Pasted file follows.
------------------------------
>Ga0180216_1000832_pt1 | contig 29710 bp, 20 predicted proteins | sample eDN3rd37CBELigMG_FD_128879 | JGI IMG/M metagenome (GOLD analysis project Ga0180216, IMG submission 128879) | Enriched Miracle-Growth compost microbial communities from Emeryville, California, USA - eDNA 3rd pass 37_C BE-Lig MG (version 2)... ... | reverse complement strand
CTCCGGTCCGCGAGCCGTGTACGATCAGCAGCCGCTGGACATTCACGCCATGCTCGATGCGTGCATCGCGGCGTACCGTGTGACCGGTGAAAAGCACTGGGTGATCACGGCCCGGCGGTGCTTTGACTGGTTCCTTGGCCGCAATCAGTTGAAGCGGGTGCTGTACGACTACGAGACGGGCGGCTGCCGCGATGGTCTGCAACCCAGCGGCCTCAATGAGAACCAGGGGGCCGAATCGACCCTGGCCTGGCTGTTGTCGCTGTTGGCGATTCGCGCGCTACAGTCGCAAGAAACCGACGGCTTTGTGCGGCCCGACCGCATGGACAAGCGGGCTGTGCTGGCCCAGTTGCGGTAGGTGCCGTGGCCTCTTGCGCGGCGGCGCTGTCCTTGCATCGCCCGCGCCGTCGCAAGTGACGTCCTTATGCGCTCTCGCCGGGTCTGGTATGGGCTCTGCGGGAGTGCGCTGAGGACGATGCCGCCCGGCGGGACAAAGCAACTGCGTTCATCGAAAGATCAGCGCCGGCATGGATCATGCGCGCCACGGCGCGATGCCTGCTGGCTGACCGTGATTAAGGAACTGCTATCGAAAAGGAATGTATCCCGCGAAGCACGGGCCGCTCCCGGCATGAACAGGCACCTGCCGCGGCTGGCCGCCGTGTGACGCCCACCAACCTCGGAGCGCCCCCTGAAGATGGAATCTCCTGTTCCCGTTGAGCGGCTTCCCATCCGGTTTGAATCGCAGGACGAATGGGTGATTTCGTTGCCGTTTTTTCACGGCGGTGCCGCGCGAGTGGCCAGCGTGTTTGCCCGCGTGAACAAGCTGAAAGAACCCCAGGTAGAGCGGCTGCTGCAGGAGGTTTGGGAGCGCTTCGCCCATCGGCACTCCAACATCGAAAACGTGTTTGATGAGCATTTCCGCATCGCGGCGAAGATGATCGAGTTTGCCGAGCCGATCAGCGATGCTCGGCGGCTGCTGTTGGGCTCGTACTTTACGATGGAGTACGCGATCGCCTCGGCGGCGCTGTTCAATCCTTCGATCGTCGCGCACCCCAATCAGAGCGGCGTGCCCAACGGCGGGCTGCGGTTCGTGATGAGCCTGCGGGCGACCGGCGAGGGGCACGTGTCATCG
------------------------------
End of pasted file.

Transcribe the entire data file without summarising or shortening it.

>Ga0180216_1000832_pt1 | contig 29710 bp, 20 predicted proteins | sample eDN3rd37CBELigMG_FD_128879 | JGI IMG/M metagenome (GOLD analysis project Ga0180216, IMG submission 128879) | Enriched Miracle-Growth compost microbial communities from Emeryville, California, USA - eDNA 3rd pass 37_C BE-Lig MG (version 2)... ... | reverse complement strand
CTCCGGTCCGCGAGCCGTGTACGATCAGCAGCCGCTGGACATTCACGCCATGCTCGATGCGTGCATCGCGGCGTACCGTGTGACCGGTGAAAAGCACTGGGTGATCACGGCCCGGCGGTGCTTTGACTGGTTCCTTGGCCGCAATCAGTTGAAGCGGGTGCTGTACGACTACGAGACGGGCGGCTGCCGCGATGGTCTGCAACCCAGCGGCCTCAATGAGAACCAGGGGGCCGAATCGACCCTGGCCTGGCTGTTGTCGCTGTTGGCGATTCGCGCGCTACAGTCGCAAGAAACCGACGGCTTTGTGCGGCCCGACCGCATGGACAAGCGGGCTGTGCTGGCCCAGTTGCGGTAGGTGCCGTGGCCTCTTGCGCGGCGGCGCTGTCCTTGCATCGCCCGCGCCGTCGCAAGTGACGTCCTTATGCGCTCTCGCCGGGTCTGGTATGGGCTCTGCGGGAGTGCGCTGAGGACGATGCCGCCCGGCGGGACAAAGCAACTGCGTTCATCGAAAGATCAGCGCCGGCATGGATCATGCGCGCCACGGCGCGATGCCTGCTGGCTGACCGTGATTAAGGAACTGCTATCGAAAAGGAATGTATCCCGCGAAGCACGGGCCGCTCCCGGCATGAACAGGCACCTGCCGCGGCTGGCCGCCGTGTGACGCCCACCAACCTCGGAGCGCCCCCTGAAGATGGAATCTCCTGTTCCCGTTGAGCGGCTTCCCATCCGGTTTGAATCGCAGGACGAATGGGTGATTTCGTTGCCGTTTTTTCACGGCGGTGCCGCGCGAGTGGCCAGCGTGTTTGCCCGCGTGAACAAGCTGAAAGAACCCCAGGTAGAGCGGCTGCTGCAGGAGGTTTGGGAGCGCTTCGCCCATCGGCACTCCAACATCGAAAACGTGTTTGATGAGCATTTCCGCATCGCGGCGAAGATGATCGAGTTTGCCGAGCCGATCAGCGATGCTCGGCGGCTGCTGTTGGGCTCGTACTTTACGATGGAGTACGCGATCGCCTCGGCGGCGCTGTTCAATCCTTCGATCGTCGCGCACCCCAATCAGAGCGGCGTGCCCAACGGCGGGCTGCGGTTCGTGATGAGCCTGCGGGCGACCGGCGAGGGGCACGTGTCATCG